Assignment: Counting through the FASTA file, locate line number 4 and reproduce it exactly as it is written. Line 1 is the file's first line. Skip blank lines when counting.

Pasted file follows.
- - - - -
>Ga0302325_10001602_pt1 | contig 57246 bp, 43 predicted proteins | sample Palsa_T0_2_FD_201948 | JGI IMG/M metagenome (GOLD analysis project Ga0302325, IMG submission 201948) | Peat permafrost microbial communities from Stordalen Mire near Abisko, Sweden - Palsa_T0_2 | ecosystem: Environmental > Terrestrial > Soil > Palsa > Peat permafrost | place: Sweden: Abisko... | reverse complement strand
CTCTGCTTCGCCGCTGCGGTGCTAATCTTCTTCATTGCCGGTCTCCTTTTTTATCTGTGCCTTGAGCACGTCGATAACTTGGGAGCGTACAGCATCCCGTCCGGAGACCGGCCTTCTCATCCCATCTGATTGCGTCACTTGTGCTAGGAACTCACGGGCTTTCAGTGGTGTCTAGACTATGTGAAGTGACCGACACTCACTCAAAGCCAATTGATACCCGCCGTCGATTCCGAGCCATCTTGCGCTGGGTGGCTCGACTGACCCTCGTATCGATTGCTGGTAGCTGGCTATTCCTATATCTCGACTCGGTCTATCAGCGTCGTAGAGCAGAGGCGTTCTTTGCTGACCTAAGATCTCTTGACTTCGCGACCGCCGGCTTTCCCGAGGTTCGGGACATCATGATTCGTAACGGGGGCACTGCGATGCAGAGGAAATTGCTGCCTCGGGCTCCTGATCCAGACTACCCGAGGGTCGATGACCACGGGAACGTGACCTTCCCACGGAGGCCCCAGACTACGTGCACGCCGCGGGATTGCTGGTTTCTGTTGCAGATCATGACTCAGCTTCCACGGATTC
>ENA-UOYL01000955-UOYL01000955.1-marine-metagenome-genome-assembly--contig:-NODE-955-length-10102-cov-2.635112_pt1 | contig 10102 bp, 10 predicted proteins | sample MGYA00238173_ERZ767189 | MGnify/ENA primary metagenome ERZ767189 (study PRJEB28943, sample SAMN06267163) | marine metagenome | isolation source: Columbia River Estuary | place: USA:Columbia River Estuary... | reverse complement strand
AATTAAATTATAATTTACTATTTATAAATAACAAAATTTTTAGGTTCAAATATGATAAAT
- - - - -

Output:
AATTAAATTATAATTTACTATTTATAAATAACAAAATTTTTAGGTTCAAATATGATAAAT